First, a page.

Fetal heart monitoring is one way for healthcare professionals to monitor a fetus and ensure that it’s getting enough oxygen.
Below are the most common signs of hypoxia and when they are most likely to occur.
Before and delivery
- Decreased fetal heart rate
- Erratic fetal heart rate
- Lack of fetal movement
- Acidosis (too much acid in the blood)
- Bluish skin tone
- Difficulty breathing
- Low heart rate
- Meconium (stool in the amniotic fluid)
- No cry or weak cry
- Neonatal seizures
- Poor reflexes
- Weak muscle tone
What causes fetal hypoxia?
There is no single risk factor of fetal hypoxia.
While at times medical professionals can be at fault, there are times that hypoxia may unexpectedly occur.
However, knowing the most common causes of fetal hypoxia can help doctors pay closer attention to babies that are considered at higher risk.
Factors that can result in inadequate oxygen levels before or during delivery include:
- Placental abruption
- Poor placental function associated with post-date babies
- Uterine rupture
- Compression of the umbilical cord
- Umbilical cord knots
- Prolapse of the umbilical cord
- Low maternal blood pressure
- Mother’s low oxygen levels, often secondary to decreased respiration from anesthesia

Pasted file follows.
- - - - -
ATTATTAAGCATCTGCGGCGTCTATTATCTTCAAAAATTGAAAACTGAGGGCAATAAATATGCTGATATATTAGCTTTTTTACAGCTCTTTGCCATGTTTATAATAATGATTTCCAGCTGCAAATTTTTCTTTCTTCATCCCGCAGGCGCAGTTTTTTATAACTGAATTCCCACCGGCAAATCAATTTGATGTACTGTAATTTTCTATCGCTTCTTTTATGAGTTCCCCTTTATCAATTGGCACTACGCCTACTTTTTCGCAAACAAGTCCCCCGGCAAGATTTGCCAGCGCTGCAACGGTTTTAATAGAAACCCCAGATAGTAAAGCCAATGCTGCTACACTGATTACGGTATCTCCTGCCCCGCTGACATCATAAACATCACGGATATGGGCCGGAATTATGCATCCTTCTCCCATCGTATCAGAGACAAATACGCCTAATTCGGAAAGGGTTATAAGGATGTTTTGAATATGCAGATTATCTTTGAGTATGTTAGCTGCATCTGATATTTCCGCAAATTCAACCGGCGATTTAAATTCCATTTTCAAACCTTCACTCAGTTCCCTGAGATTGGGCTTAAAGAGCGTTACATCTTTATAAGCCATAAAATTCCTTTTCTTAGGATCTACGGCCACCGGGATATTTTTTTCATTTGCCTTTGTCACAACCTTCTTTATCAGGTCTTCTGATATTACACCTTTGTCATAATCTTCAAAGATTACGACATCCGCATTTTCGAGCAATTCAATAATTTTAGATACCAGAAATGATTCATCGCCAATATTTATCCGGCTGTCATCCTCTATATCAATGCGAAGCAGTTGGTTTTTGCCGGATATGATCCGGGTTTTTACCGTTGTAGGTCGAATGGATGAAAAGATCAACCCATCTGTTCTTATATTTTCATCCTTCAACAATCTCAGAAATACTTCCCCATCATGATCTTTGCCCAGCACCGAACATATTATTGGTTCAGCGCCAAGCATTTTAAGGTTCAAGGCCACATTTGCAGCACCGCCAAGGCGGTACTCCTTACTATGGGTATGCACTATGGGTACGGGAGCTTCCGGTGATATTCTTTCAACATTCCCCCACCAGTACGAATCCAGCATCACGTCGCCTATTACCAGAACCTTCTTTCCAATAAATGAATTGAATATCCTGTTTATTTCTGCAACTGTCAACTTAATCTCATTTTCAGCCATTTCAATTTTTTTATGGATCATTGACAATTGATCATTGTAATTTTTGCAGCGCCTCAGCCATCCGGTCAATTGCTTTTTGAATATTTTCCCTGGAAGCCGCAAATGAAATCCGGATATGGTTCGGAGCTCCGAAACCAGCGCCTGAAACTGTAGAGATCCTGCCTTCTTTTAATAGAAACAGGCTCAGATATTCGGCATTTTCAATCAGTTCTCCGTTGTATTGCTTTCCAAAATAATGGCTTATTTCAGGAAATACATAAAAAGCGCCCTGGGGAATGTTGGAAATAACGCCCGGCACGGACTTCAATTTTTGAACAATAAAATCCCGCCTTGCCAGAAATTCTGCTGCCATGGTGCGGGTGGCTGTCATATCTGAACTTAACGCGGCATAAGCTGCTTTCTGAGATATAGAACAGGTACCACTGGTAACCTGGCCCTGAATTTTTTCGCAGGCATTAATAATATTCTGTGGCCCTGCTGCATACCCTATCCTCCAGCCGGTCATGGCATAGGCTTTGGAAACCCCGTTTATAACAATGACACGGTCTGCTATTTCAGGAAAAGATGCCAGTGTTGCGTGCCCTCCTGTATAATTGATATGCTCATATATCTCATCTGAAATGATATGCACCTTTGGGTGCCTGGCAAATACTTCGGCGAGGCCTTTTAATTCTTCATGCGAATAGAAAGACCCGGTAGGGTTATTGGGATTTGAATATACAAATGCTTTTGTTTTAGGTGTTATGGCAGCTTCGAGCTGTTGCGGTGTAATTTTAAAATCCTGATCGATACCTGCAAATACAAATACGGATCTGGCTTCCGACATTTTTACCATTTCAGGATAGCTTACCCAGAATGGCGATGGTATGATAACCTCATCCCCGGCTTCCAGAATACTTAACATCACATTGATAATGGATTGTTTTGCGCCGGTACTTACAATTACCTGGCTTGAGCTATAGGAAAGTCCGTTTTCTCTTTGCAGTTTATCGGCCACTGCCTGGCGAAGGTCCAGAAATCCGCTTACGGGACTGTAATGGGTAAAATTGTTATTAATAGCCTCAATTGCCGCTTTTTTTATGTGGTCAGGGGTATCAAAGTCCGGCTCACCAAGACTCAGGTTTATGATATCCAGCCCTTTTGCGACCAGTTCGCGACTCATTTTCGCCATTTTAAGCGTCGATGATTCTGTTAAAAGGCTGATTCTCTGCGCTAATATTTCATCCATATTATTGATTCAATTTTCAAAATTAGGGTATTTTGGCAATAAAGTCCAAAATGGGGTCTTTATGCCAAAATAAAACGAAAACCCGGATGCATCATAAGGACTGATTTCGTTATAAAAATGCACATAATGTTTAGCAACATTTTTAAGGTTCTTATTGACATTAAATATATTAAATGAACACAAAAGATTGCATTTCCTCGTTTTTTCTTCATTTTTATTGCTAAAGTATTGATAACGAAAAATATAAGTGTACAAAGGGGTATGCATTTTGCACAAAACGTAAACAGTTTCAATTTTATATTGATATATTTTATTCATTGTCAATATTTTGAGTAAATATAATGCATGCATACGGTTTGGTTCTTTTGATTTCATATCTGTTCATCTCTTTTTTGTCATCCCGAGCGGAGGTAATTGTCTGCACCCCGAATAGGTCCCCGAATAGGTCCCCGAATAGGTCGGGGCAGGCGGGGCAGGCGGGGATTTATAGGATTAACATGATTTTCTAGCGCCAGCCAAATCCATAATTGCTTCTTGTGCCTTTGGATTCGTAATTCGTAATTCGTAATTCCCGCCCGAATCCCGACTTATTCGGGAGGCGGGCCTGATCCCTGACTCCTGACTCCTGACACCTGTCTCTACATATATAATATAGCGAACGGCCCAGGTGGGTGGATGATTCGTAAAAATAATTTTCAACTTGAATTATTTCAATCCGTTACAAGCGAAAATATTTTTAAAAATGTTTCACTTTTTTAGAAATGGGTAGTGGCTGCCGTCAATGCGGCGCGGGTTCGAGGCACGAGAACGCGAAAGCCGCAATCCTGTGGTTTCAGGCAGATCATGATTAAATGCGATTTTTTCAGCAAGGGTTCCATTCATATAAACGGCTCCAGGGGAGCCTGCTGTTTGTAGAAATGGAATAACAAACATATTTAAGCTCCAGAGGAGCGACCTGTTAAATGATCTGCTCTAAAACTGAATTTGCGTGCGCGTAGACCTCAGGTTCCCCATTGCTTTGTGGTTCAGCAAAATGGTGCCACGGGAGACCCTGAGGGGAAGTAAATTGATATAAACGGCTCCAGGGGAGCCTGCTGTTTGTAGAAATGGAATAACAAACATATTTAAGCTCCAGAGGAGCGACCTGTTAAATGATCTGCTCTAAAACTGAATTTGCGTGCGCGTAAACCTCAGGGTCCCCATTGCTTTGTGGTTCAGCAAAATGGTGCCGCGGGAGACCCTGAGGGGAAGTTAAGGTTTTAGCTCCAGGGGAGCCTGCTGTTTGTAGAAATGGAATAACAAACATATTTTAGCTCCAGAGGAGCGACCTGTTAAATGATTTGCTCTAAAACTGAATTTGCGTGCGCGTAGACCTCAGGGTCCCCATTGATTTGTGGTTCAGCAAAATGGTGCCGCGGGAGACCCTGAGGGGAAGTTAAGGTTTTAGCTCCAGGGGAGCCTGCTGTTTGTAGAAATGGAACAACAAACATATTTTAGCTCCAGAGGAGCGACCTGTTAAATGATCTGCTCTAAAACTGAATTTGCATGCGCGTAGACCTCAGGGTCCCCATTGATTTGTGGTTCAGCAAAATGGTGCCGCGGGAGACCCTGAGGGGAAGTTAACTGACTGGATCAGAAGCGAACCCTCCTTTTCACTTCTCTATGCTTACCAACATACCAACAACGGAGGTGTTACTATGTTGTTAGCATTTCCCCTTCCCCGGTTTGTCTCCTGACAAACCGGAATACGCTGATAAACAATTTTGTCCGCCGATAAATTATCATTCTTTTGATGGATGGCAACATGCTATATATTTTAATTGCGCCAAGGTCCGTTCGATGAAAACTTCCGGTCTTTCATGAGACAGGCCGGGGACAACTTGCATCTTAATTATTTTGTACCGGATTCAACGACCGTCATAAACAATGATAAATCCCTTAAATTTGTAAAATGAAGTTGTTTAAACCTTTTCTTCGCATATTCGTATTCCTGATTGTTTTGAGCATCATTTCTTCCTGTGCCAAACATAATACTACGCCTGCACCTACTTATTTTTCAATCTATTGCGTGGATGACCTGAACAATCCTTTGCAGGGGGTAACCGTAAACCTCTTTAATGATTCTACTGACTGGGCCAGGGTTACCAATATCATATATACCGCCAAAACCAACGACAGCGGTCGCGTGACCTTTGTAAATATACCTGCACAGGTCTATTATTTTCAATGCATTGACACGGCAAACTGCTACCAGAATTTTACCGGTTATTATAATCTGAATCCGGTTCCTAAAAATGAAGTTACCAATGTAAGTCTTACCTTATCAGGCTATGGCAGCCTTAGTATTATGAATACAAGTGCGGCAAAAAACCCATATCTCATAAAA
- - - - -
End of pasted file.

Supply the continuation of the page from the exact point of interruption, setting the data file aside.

- Overstimulation of the uterus, secondary to Pitocin
- Maternal smoking
- Multiple fetuses
- Maternal pelvis is too small for delivery
How is fetal hypoxia managed?
One of the most common fetal hypoxia treatments is therapeutic hypothermia, also known as brain cooling therapy.
During this type of therapy, a newborn’s brain and body temperature are lowered, which can reduce the risk of permanent brain damage.
Other forms of treatment after birth may include blood pressure drugs, machine-assisted breathing, dialysis, heart pumps, breathing tubs, and seizure-inhibitor medications.
The type of treatment a newborn receives will depend on what is causing low oxygen levels, their gestational age, and the severity of their oxygen deprivation.